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The Jacksons – for Feb. 5, 2009

Andrew Jackson cranked the steering wheel to the right and skidded his pickup truck onto the icy yard of the service station in the middle of town, just managing to miss the gas pump on his way by.

“I really need to remember to slow down in this weather,” he thought, as he put the truck in reverse and backed up far enough so that the fuel pump hose would reach his gas tank. He turned off the ignition and hopped out. A gas jockey, or so Andrew presumed, stepped out of the service station, face completely hidden under a balaclava.

“Fill’er up?” the balaclava wanted to know.

“Sure thing,” said Andrew, then headed inside and walked up to the counter where another person, also wearing a balaclava, was taking off a pair of heavy mittens.

“Lucky I’m not planning to rob the place,” said Andrew, “or you guys would both end up as suspects.” The individual behind the counter reached up and pulled off the mask to reveal the face of a young lady.

“If you were going to rob the place Mr. Jackson, you’d need a better disguise,” she said cheerfully. “Although those sunglasses are pretty cool,” she added.

Andrew grinned and took the glasses off. “Thanks,” he said. “Rose hates them because they’re mirror glasses. Says she can’t see what I’m thinking.”

“That’s the whole point, isn’t it?” said the young lady.

“Actually,” said Andrew, “the point is I got ’em for two bucks at the dollar store. The fact that they’re very cool is just a bonus.”

“Excellent,” said the young lady. “It’s not easy to find cool and cheap.”

“I’ve always been both,” said Andrew.

A gust of wind blew in as the door opened and the first balaclava hurried back inside. “Fortyfi ve bucks,” it said.

“Wow,” said Andrew. “A few months ago that would have been 75.” He pulled out his credit card and paid for the gas. “Thanks. Have a good one,” he said as he headed back into the cold outdoors.

“You too,” said the balaclava. “See you soon,” said the cheerful young lady.

A few minutes later Andrew climbed out of the truck once more, this time heading into the café at the edge of town. Another minute later he had poured himself a cup of coffee and joined a group his friends already seated at a table by the window.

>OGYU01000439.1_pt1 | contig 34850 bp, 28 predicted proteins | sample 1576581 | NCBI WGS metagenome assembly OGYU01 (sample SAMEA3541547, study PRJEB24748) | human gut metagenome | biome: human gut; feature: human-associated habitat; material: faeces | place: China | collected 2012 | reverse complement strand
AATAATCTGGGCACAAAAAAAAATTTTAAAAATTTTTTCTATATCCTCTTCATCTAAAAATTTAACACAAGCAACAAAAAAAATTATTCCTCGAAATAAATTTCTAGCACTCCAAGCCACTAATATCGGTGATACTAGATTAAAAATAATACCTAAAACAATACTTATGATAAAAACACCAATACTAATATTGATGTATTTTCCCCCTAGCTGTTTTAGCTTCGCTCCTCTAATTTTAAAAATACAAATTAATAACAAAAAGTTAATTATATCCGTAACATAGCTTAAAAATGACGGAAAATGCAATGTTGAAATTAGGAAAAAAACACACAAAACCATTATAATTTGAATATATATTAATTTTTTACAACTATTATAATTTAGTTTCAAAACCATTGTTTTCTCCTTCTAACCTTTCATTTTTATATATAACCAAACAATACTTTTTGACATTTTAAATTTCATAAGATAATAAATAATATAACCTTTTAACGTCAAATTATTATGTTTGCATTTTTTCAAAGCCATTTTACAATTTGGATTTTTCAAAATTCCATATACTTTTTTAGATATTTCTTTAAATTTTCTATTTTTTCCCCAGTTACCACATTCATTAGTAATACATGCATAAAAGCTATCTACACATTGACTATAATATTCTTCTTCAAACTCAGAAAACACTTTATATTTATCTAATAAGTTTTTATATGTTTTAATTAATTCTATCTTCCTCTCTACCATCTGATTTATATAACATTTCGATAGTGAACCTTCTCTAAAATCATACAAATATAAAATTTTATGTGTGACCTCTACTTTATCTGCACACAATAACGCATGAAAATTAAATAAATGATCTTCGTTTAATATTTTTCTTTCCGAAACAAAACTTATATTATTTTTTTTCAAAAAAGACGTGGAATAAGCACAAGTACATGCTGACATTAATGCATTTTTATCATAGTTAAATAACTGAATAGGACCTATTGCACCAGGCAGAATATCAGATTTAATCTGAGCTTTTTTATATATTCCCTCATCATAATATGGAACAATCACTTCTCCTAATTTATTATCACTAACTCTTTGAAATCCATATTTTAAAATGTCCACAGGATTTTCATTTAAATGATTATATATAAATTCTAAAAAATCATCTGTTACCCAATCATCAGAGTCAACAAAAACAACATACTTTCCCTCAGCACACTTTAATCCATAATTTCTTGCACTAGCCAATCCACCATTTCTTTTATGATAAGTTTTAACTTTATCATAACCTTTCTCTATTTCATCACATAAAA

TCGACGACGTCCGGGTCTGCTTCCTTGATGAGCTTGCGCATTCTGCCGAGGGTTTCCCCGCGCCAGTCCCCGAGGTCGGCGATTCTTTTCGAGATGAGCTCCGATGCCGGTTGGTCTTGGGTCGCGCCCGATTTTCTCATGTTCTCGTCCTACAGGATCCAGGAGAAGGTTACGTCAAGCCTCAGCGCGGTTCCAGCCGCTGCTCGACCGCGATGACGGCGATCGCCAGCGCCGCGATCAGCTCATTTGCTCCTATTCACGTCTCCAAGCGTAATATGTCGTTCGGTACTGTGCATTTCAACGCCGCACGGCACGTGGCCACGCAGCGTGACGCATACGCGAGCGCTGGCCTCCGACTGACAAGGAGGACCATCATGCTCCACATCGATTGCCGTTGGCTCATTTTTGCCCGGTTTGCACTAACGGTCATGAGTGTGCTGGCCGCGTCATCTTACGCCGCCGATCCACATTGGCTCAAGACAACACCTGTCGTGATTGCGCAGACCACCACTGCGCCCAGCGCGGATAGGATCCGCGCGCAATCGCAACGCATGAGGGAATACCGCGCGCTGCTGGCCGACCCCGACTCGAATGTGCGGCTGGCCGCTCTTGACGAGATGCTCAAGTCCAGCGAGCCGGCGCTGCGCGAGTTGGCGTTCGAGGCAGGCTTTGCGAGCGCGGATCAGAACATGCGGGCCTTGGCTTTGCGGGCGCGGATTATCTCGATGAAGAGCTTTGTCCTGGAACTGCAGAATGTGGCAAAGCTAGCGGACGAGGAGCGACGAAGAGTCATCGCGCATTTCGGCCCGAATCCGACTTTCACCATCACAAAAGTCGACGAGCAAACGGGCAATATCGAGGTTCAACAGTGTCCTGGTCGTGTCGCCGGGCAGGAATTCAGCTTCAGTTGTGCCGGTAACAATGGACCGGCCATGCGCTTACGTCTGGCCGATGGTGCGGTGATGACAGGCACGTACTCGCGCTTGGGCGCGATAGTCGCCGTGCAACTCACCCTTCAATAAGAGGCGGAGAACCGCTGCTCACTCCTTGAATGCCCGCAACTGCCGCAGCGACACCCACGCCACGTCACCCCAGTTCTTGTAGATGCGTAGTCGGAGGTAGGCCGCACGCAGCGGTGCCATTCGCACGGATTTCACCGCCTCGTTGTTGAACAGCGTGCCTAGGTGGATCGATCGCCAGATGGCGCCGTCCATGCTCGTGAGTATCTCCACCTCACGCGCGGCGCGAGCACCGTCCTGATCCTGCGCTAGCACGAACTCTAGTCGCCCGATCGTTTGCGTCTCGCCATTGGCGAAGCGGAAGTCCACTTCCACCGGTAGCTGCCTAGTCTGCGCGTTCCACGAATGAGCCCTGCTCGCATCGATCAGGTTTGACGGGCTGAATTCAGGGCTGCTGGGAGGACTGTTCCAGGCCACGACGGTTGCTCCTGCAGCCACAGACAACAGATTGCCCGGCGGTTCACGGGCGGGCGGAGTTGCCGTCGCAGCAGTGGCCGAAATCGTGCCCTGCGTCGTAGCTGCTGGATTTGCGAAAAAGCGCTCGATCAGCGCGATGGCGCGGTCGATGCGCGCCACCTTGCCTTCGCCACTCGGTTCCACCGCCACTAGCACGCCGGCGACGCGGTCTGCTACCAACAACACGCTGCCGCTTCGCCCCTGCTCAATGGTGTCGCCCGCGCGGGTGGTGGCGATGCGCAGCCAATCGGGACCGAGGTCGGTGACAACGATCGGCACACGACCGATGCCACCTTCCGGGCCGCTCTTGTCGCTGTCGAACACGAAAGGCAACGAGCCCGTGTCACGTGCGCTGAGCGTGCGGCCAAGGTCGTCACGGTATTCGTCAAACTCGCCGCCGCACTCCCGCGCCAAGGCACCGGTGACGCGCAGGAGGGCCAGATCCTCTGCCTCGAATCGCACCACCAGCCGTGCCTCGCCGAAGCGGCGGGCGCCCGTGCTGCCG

“I tell you,” Grant Toews was saying, “I watched the budget coverage on TV for three solid hours, and guess what’s the one word that never came up?”

“Intelligent design?” said Bart Hornung, taking a sip of his coffee.

“That’s two words,” said Grant.

“I’ll bet they never came up,” said Bart.

“Well that’s true,” said Grant,

“but the word I was referring to is agriculture. Three hours of federal budget coverage during the worst economic crisis in history and the word agriculture never even came up.”

There was a brief silence. “They put aside a hundred million for culture though,” said Andrew. “Maybe they’re including ‘agri’-culture in that.”

“Not a chance,” said Grant. “I’ll tell you what they’re going to do. They’re going to wait till it’s too late and then they’ll pretend they just forgot, and meantime the banks will take our farms, one by one, and sell them to the multinationals. We’ll all end up working for them and the only ones who make any money will be the banks and Monsanto.”

“And Corb Lund,” said Andrew.

“Of course,” said Grant. “And Corb Lund.”

“Why Corb Lund?” Bill Webb,

who had been concentrating on a plate of eggs, wanted to know.

“Because he’ll write a song about it and it’ll be No. 1 on the country charts in Alberta,” said Andrew.

“But only No. 2 in Manitoba,” said Grant, “because the No. 1 song in Manitoba will be some cheesy cover tune by Doc Walker. “I hate country music,” he added.

“You’re weird,” said Bill. “Be that as it may,” said Grant,

“based on the budget I’d say we farmers are in big trouble.”

There was a brief pause. “Gas is cheap though,” said

Andrew.

“No kidding,” said Bart. “It’s

so cheap you can hardly afford not to drive.”

“There’s always a bright side,” said Bill.

“That’s true,” said Grant. “One wouldn’t want to have to walk to the poorhouse.” He got up from his chair. “I gotta go to the bank,” he said.

“Handing over the keys, are ya?” said Andrew.

“Soon enough,” said Grant, heading for the door. “Soon enough.”

Andrew took a long sip of coffee. “It’s only money,” he said. “Nothing to worry about.”

“Especially if none of it’s yours,” said Bill.

“Exactly,” said Andrew.

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